Sunday, May 15, 2011

Conscientious Objector Camp

Today in Baltimore County there was a ceremony honoring the conscientious objectors of World War II. During that war the US government allowed conscientious objectors to do their service in something called the Civilian Public Service. This entity was modeled to some extent on the Civilian Conservation Corps of the 1930s. Initially the 12,000 men of the CPS lived in rural camps, many of them former CCC camps, and did the same sort of work CCC volunteers had done. They fought forest fires, built camps and roads in national and state parks. Eventually the program included 152 camps, but the first was in Patapsco State Park just a few miles from my house (above). Most of the men were Quakers, Mennonites, or members of other pacifist churches. One difference from the CCC is that the men of the CPS were not paid by the government, and even their food had to be provided by the churches that supported them.

Some of the men were disappointed by the work assigned to them and agitated for more meaningful jobs. One suggestion was that they work in mental hospitals, which were having trouble finding able-bodied orderlies. The War Department at first resisted, because they wanted the pacifists kept segregated in their rural camps so their ideas would not spread. They eventually gave in, though, and CPS men worked in mental hospitals across the country. Some became reformers, and four who worked in Philadelphia founded a journal for mental health workers. The administrator of the program was Army general Lewis B. Hershey, who once called the CPS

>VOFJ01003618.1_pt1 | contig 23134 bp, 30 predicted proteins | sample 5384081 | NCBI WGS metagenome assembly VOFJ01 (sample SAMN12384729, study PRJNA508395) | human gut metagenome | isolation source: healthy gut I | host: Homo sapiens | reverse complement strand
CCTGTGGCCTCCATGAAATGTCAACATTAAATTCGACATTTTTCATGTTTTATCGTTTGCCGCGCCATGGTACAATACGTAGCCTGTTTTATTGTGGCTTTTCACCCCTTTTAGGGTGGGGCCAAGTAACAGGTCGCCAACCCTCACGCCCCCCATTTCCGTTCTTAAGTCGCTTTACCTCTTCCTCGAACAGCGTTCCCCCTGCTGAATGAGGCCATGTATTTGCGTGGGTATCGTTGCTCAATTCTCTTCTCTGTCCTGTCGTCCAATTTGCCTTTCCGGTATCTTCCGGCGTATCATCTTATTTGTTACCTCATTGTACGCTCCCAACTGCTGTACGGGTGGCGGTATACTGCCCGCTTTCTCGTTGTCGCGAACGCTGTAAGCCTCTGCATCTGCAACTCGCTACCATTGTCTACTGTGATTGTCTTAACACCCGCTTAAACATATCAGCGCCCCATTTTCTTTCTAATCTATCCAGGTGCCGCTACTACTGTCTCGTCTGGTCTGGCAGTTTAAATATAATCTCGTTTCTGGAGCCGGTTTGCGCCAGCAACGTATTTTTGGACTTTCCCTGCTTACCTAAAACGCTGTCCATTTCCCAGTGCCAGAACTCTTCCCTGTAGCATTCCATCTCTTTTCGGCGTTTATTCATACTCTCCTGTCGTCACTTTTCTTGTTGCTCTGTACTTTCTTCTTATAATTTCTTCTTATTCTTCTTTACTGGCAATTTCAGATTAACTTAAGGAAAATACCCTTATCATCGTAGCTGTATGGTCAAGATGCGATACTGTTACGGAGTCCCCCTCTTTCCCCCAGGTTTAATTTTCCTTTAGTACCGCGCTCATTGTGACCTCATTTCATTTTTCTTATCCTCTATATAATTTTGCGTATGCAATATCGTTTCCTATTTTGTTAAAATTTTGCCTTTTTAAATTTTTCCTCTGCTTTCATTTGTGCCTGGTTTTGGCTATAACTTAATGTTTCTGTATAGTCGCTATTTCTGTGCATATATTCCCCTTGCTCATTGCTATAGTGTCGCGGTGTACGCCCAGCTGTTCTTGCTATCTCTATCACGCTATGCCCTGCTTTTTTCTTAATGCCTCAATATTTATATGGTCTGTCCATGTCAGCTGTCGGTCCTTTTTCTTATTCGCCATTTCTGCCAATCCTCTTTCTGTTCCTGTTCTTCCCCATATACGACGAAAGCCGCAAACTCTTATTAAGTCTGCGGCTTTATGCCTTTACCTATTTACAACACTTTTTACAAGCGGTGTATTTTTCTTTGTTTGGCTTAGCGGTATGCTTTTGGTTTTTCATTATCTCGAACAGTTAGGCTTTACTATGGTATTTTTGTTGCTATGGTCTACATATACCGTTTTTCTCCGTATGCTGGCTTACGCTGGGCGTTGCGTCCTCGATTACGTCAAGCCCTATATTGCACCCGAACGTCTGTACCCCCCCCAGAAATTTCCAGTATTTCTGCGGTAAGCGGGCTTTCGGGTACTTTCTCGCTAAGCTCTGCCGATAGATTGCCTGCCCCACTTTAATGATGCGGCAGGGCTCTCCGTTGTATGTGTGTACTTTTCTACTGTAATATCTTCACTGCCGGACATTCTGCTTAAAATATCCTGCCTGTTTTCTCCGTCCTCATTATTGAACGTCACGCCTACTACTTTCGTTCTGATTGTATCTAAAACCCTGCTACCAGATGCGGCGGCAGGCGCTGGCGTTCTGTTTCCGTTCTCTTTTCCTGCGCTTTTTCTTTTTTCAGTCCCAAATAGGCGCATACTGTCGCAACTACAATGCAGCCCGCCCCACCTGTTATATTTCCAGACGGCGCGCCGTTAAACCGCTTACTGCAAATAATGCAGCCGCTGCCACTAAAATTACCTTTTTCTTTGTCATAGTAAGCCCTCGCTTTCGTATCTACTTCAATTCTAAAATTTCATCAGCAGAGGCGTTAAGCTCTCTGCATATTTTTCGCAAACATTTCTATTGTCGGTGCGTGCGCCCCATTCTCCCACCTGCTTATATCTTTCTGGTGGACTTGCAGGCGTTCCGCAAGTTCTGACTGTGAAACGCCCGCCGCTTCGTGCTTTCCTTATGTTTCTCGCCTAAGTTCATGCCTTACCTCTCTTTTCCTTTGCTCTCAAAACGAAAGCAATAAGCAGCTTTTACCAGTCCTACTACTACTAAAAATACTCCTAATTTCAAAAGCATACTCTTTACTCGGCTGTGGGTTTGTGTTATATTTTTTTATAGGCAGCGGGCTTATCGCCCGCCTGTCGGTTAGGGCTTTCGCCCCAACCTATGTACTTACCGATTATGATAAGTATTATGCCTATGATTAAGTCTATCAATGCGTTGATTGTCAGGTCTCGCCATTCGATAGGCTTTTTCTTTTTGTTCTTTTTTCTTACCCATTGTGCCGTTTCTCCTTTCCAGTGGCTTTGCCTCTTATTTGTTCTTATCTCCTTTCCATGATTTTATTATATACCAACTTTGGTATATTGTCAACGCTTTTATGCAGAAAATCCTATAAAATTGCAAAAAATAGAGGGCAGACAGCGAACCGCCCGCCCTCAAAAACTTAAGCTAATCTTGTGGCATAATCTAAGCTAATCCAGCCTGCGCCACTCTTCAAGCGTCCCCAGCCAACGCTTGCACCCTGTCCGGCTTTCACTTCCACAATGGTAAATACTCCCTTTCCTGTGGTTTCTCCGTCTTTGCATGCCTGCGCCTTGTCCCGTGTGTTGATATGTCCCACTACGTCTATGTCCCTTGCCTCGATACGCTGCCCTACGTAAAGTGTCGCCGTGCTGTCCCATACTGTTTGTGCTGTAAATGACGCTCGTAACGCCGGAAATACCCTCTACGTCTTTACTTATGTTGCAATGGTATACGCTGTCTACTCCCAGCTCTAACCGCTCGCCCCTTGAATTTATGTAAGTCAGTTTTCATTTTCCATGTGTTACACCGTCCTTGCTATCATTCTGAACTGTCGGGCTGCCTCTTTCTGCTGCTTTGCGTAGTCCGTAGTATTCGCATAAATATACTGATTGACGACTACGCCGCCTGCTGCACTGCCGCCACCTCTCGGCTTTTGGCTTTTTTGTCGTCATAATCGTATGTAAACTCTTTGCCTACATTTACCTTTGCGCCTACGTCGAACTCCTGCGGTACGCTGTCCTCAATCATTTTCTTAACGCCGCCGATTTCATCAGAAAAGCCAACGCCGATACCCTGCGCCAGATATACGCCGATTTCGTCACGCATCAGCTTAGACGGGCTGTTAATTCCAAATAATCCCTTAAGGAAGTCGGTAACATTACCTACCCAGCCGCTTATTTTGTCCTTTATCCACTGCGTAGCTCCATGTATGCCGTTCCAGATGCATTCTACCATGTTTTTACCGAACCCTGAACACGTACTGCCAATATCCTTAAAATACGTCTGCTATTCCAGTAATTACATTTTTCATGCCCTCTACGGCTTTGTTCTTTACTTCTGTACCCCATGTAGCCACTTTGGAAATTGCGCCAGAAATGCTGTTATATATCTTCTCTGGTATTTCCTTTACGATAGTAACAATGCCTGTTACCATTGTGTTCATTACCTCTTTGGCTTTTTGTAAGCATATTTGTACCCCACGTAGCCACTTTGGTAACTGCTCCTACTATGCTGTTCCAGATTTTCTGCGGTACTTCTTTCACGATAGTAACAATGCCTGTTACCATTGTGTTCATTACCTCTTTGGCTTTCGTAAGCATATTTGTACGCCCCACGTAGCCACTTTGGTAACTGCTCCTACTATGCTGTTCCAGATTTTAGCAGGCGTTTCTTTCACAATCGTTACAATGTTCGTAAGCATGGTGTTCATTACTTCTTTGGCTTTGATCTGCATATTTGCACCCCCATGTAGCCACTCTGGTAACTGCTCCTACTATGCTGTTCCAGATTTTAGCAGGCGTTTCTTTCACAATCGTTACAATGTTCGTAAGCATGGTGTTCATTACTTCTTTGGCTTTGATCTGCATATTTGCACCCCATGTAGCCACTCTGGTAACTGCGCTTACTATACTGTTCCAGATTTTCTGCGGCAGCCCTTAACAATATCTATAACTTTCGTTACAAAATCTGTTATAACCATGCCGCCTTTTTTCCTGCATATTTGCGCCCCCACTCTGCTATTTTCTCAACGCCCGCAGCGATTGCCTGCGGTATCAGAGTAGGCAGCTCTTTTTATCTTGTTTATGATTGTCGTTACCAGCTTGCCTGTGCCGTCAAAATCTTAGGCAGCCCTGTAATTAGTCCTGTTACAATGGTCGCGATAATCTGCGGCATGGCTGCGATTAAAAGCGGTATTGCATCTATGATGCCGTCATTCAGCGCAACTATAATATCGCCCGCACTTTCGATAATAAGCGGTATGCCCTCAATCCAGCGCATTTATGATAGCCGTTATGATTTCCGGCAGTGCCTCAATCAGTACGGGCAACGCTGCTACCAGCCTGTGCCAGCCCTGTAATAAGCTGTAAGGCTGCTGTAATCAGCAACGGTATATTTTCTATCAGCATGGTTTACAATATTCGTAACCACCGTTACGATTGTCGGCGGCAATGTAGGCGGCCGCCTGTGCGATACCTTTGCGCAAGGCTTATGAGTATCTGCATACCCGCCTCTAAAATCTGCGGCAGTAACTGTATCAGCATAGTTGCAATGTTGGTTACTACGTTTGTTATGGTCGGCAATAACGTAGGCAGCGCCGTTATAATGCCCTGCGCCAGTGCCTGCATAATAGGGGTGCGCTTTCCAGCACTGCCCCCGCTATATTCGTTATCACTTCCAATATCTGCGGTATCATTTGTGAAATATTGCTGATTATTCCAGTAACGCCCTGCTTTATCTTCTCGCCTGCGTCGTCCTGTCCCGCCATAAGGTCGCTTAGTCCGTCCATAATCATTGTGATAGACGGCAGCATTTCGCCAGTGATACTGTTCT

an experiment to find out whether our democracy is big enough to preserve minority rights in a time of national emergency.
We did. During World War I, conscientious objectors were imprisoned, or made to do latrine duty at military camps where they were mocked by the soldiers. (The idea was that the abuse would cause them to man up and enlist for combat. It didn't work.) The Justice Department even tried to indict the leaders of the Mennonite Church under the Espionage Act for trying to sabotage the war effort. But in World War II the Roosevelt administration and some Congressional leaders were persuaded that keeping conscientious objectors far from the war effort was the wisest course, so they did the right thing for less than perfect reasons.

I suppose a sufficient mass of pacifists would be a real problem for a country but a few thousand in a nation of millions are no threat, and there is no reason why we shouldn't leave them alone.

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